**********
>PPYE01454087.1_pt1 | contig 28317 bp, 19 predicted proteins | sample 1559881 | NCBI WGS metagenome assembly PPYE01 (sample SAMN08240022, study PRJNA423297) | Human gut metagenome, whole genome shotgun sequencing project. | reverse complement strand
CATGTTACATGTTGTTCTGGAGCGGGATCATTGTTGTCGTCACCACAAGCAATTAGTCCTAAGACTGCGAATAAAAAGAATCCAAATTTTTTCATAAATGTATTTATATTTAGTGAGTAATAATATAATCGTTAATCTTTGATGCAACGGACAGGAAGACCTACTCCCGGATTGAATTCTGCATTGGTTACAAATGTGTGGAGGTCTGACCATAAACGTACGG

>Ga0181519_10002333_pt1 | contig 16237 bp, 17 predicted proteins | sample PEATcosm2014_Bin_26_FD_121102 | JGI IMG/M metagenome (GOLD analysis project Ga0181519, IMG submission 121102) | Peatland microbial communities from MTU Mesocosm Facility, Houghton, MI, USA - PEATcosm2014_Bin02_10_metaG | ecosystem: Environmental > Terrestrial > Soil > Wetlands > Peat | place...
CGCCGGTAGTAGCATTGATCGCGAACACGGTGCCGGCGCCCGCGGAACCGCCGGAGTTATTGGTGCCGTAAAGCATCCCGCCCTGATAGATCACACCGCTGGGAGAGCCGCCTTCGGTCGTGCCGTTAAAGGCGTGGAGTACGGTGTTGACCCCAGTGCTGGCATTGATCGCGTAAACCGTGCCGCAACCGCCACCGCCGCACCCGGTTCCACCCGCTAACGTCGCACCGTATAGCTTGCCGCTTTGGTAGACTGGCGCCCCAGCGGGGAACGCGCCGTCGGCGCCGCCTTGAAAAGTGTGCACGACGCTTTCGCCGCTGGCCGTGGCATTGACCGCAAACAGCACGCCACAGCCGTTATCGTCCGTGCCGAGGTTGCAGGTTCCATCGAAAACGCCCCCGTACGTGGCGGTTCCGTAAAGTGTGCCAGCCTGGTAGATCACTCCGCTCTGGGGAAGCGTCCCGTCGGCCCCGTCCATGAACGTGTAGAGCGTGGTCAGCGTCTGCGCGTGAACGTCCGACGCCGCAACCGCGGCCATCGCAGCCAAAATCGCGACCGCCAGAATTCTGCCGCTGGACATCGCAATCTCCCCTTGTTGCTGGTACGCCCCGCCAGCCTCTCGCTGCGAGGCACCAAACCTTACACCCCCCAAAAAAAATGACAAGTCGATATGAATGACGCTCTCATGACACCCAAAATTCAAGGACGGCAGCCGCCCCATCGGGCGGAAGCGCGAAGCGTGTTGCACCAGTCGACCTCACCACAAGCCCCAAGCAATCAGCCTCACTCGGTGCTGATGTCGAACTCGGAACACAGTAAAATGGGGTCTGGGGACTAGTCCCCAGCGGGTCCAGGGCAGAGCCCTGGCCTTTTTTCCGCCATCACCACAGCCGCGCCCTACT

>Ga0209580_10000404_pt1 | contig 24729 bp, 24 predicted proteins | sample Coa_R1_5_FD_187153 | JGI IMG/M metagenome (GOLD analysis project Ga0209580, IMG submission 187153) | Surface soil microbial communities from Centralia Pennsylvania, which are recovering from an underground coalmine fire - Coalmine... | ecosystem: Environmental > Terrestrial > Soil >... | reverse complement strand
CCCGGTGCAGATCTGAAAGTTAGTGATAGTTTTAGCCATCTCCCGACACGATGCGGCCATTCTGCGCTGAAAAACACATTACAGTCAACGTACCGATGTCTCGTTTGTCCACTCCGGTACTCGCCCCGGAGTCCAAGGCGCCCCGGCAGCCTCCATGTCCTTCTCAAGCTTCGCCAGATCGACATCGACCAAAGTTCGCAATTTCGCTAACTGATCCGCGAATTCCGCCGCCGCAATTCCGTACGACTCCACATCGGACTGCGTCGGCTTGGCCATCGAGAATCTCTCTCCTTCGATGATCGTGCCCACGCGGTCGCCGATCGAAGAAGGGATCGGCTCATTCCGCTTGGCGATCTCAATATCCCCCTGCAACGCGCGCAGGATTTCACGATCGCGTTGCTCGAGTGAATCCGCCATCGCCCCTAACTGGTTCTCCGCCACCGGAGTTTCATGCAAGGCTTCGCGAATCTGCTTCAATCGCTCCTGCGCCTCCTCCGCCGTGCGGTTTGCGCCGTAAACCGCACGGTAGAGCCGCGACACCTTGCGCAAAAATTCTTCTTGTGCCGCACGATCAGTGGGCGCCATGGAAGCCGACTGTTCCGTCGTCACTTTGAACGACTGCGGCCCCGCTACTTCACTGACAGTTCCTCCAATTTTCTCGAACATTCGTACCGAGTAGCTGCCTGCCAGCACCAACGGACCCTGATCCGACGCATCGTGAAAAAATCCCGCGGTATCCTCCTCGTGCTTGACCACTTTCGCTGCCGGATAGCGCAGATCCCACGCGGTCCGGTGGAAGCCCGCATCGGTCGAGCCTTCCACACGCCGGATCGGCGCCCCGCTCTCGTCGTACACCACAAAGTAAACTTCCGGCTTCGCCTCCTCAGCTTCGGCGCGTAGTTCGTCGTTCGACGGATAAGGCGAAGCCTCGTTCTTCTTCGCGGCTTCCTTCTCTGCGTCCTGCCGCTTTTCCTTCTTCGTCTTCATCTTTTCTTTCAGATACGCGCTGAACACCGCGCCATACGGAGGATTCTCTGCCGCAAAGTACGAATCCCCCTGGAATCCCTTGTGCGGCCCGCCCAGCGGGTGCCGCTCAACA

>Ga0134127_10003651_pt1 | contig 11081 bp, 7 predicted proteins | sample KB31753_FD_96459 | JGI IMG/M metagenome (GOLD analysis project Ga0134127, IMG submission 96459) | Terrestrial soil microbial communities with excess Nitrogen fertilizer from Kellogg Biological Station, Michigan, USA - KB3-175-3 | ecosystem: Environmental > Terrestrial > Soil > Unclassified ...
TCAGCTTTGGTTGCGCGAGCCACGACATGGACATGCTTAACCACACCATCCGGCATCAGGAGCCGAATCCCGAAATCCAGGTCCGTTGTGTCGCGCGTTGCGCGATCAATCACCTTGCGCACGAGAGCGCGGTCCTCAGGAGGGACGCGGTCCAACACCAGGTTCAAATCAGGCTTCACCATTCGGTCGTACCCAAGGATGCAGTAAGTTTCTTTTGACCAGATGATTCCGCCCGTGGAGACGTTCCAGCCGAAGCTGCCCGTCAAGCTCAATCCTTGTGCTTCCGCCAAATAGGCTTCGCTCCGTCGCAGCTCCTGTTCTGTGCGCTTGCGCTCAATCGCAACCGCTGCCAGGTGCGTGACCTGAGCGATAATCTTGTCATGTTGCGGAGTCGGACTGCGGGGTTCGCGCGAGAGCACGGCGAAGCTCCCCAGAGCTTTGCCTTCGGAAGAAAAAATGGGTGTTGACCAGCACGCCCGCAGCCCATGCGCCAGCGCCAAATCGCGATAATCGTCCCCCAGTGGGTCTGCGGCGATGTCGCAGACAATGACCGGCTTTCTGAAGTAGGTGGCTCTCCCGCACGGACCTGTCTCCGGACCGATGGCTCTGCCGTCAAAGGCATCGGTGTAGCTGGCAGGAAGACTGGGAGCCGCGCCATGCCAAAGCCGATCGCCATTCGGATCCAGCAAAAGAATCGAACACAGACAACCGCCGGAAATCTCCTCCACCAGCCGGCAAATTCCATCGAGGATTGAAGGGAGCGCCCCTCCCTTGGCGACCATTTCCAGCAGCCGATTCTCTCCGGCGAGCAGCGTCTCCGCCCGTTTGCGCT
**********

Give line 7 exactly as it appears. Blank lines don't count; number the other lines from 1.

>Ga0134127_10003651_pt1 | contig 11081 bp, 7 predicted proteins | sample KB31753_FD_96459 | JGI IMG/M metagenome (GOLD analysis project Ga0134127, IMG submission 96459) | Terrestrial soil microbial communities with excess Nitrogen fertilizer from Kellogg Biological Station, Michigan, USA - KB3-175-3 | ecosystem: Environmental > Terrestrial > Soil > Unclassified ...